Antique Carl Tielsch Fine China Demitasse Teacups and Saucers. Germany Tea Cup (2)Tea Cups, Saucers, Gold Gilded, Scenic, Late 1800s-early 1900s. Originally produced by Carl Tielsch or at least has his eagle logo then stamped by Hutschenreuther and finally Dresden used their crown gold logo and stamped on top "Bavaria". I have included some of the history that I could find in what happened amongst these factories. Cups are in good condition.Saucers are also I'm gonna od condition. One saucer has some kind of small black spot on edge. Carl Tielsch Fine China Demitasse Teacups and Saucers C. The embossing though-out the pieces adds depth and dimension to floral pattern and gold gilding. The tea cup has sweet, delicate features are rare.
Carl Tielsch founded the Altwasser factory in 1845. It swiftly became second largest porcelain factory in Silesia. After twenty years the factory employeed 1,400 employees. Products of the Tielsch factory quickly became known for its high quality and artistic values. Their quality was compared to porcelain manufactures from Berlin or even Meissen.
In 1917, the name was changed to Porzellanfabrik C. One of the stockholders was Hugo Auvera who also was a director at C. The 1929 stock market crash created economic difficulties. His son Herbert replaced him on the board.In 1932, Tielsch was acquired by C. The new firm became Porzellanfabrik Tielsch & Co, Abeilung der C. The workforce remained around 1,200 employees. During World War II, the Tielsch family fled to the west. The Russians occupied the region at the close of World War II and turned Altwasster over to the Polish government. Some portions of the factory were dismantled and sent to Russia. What remained became Polska Farbryka Porcelany Tielsh under the direction of Jan Kachniewicz.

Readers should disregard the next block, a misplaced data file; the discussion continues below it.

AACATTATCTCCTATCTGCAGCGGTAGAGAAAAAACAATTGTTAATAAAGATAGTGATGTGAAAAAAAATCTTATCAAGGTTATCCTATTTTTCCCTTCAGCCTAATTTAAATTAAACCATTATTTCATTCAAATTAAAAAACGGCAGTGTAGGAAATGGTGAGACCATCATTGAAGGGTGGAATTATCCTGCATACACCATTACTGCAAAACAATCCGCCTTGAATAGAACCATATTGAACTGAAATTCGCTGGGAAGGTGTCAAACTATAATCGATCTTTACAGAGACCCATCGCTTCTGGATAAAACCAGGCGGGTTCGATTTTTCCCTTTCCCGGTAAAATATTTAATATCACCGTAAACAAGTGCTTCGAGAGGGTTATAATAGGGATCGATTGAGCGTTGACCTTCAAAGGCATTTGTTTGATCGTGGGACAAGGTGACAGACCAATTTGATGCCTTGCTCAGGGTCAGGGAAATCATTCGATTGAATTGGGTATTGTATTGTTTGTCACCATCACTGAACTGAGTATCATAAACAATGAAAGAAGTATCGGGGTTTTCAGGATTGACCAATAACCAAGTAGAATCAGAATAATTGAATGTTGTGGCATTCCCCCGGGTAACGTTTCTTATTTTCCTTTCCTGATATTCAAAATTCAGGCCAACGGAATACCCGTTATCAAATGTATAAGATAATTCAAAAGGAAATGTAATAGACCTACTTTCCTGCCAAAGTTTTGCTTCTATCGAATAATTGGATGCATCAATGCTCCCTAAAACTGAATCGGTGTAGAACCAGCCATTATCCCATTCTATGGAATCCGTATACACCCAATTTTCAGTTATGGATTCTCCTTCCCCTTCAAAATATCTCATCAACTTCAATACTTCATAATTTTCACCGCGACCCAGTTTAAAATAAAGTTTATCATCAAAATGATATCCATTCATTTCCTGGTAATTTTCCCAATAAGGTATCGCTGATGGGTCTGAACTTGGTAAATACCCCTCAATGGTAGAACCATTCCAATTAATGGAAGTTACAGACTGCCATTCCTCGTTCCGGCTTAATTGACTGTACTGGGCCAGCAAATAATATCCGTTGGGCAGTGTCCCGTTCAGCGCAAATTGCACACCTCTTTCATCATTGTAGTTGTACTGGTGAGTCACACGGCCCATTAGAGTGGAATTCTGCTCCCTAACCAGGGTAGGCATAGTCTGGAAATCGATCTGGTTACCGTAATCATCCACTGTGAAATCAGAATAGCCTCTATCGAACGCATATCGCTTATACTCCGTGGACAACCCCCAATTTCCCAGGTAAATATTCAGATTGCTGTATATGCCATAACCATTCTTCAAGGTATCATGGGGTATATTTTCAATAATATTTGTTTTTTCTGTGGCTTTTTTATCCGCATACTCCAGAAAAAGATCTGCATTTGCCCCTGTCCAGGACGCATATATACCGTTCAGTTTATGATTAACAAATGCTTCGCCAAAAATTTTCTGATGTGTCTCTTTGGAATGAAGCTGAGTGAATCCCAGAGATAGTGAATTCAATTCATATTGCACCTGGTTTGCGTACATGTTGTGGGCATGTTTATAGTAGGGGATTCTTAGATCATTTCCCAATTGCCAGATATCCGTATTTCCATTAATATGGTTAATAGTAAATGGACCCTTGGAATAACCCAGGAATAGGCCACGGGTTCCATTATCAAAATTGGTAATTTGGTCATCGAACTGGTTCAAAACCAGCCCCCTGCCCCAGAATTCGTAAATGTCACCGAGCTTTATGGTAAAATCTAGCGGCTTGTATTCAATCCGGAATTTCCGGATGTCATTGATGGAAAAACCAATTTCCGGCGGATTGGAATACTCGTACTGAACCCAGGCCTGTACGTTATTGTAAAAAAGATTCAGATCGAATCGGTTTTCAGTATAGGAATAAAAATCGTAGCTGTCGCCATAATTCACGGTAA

In 1952, the factory was nationalized as Zaklady Porcelany Stolowej Walbrzych. For 40 years, it was a leading porcelain manufacturing facility in Poland. In 1992 the factory became a stock company. The Polish state retained 15% of the stock. In 2007, the company became fully privatized as Fabryka Porcelany Walbrysch S.
When the factory was taken over by the Polish government in 1948, C. Hutschenreuter continued to use the Tielsch mark on pieces produced at Hutschenreuther's Azberg factory.
The company managed to get through the years of war very well until 1917. The town officials then ruled that Tielsch should reduce his capacity to 60 percent as to preserve resources.
And as to make up for the loss in income, he should also think about changing the firm into a corporation, something Egmont had been thinking about anyway. After the change in company status some well-known people became shareholders of the corporation like director Georg Faist himself. Another shareholder was the banking house run by the Arnold brothers, the Bankhaus Gebrüder Arnold in Dresden, which also owned parts of the firm of? Porzellan- und Feinsteingutfabrik Max Roesler in Rodach (Bavaria).
Finally there was Hugo Auvera, himself one of the directors from the company of C.